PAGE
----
Editorial: Meaningful review

Pity the poor drafters of municipal zoning ordinances and comprehensive plans. Their work is intended to promote harmony by setting reasonable standards and balancing competing interests, and it usually does go a long way to reduce conflict. But when disputes arise, opposing sides too often are ready to throw the book at each other.

Southwest Harbor’s Land Use Ordinance is, in its own words, “intended to regulate the construction of buildings, roads, signs, etc., and the uses to which buildings are put, so as to ensure that they do not cause damage to their neighbors or to natural resources.”

Last week, the town’s Appeals Board found that a local business had expanded its operations in a way that requires review by the Planning Board.

The appellant, a neighbor who says a reduced buffer is exposing his property to offensive smells, is correct that the LUO instructs the Planning Board to determine level of impact of the expansion of an existing use, and what buffering will be necessary to shield neighboring properties from undue nuisance.

The board may consider “use, number of parking spaces, size of structure, hours of operation, number of employees and impact of vehicular traffic” in making that determination.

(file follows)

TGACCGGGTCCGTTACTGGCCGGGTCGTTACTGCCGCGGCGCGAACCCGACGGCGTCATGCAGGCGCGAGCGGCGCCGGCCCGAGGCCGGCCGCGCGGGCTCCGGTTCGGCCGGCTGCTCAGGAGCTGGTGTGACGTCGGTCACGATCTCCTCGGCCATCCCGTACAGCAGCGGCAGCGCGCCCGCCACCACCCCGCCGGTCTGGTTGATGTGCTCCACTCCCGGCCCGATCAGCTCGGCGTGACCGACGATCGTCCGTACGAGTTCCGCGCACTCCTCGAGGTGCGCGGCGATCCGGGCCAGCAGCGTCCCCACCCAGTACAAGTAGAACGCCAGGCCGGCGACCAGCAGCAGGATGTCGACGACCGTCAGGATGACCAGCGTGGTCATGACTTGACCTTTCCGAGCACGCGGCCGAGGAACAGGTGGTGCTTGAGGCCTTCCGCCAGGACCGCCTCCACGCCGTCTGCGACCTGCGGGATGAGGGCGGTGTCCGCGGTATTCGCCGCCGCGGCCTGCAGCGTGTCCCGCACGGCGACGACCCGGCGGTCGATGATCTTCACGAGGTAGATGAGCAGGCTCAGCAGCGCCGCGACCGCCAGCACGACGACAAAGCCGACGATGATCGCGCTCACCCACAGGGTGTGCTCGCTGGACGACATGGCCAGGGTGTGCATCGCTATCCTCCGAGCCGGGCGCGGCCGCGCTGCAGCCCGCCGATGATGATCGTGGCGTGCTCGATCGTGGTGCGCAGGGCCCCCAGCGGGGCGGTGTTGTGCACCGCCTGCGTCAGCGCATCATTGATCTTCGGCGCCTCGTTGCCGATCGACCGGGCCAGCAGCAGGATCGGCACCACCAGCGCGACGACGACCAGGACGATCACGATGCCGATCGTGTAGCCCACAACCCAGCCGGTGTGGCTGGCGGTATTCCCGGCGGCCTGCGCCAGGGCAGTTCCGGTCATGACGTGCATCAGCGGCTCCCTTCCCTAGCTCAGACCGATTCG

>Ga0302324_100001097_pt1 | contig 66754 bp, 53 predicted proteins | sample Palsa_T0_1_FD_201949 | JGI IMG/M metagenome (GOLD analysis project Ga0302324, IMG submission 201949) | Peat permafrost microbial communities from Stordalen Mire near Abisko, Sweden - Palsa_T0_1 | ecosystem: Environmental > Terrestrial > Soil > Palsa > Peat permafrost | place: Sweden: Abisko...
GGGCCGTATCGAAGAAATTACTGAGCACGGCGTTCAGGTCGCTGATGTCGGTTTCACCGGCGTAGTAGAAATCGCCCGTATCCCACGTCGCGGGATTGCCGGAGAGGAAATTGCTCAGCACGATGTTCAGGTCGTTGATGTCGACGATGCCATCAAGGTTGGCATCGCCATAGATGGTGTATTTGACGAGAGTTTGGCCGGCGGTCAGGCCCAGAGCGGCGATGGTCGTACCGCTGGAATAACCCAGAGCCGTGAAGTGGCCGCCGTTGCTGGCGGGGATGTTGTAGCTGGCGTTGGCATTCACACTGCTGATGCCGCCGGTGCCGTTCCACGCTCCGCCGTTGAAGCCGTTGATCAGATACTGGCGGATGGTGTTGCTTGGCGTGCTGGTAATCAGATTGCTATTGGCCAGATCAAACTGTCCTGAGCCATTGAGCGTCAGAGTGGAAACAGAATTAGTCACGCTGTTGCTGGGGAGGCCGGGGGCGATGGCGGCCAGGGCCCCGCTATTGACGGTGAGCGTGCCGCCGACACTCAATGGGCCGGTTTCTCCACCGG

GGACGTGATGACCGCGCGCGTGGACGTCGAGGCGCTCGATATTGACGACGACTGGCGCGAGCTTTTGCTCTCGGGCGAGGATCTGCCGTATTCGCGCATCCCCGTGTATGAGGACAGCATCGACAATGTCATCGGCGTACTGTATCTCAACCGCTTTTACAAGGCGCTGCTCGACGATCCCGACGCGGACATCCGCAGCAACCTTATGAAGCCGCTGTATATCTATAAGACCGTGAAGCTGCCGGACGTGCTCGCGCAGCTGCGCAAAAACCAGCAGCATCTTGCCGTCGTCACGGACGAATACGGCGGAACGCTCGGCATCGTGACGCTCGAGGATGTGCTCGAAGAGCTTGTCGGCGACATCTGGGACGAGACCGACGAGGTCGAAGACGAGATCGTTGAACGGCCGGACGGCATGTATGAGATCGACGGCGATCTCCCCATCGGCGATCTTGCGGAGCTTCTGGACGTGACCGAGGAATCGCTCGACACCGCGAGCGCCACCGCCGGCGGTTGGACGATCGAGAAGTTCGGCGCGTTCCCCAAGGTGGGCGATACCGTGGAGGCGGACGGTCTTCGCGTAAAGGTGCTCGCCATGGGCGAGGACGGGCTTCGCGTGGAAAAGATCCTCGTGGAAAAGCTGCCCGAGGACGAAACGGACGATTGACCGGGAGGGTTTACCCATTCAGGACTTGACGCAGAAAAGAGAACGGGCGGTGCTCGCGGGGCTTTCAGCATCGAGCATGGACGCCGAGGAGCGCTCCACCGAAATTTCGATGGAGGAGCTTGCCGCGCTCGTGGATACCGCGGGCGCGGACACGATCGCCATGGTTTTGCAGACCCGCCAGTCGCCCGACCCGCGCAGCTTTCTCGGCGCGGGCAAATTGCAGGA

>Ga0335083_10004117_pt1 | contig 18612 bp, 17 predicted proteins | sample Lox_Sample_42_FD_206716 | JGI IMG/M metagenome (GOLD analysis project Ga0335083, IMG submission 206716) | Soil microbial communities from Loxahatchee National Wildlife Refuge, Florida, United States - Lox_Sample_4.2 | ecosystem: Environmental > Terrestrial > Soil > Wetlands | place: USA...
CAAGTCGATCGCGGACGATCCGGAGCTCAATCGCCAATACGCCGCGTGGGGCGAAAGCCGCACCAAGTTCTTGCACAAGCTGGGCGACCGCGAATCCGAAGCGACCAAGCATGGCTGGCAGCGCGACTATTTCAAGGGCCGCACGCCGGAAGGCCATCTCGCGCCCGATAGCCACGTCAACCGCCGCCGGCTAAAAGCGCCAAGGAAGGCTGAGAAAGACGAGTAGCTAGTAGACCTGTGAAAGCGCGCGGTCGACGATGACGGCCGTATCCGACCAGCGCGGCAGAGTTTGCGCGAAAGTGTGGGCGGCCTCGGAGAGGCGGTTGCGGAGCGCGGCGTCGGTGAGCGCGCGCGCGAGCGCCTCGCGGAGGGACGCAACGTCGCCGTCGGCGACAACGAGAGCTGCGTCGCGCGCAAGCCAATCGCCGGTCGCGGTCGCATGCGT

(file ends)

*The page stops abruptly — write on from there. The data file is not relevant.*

But level of impact (including considerations such as number of employees) and buffering only come into play when the change in activity on the property requires a permit for expansion or change of use.

In this case, the town’s position has been that the activities on the property do not constitute a change of use that would require a permit and Planning Board review. The town and the Department of Environmental Protection agreed that other, possibly upcoming, actions by the business would require additional permitting, but that nothing done to date was out of line. The Code Enforcement Officer’s findings are sound, but the appellant’s concern about enjoyment of his property is also valid. He took the appropriate step in filing the appeal.

It’s discouraging that many residents don’t seem to be clear about the functions of the different parts of town government. This was one of several problems this year where a concerned resident has gone to the town manager, Planning Board and the Board of Selectmen, not sure what the appropriate channels are for addressing their concerns. Perhaps some of the confusion is that the town manager and code enforcement officer are no longer the same person, as was the case for many years.

Given that atmosphere of confusion, it’s commendable that the appellant and town staff succeeded in compiling a thorough record of correspondence and other documents that allowed for a meaningful review of the situation by the Appeals Board.

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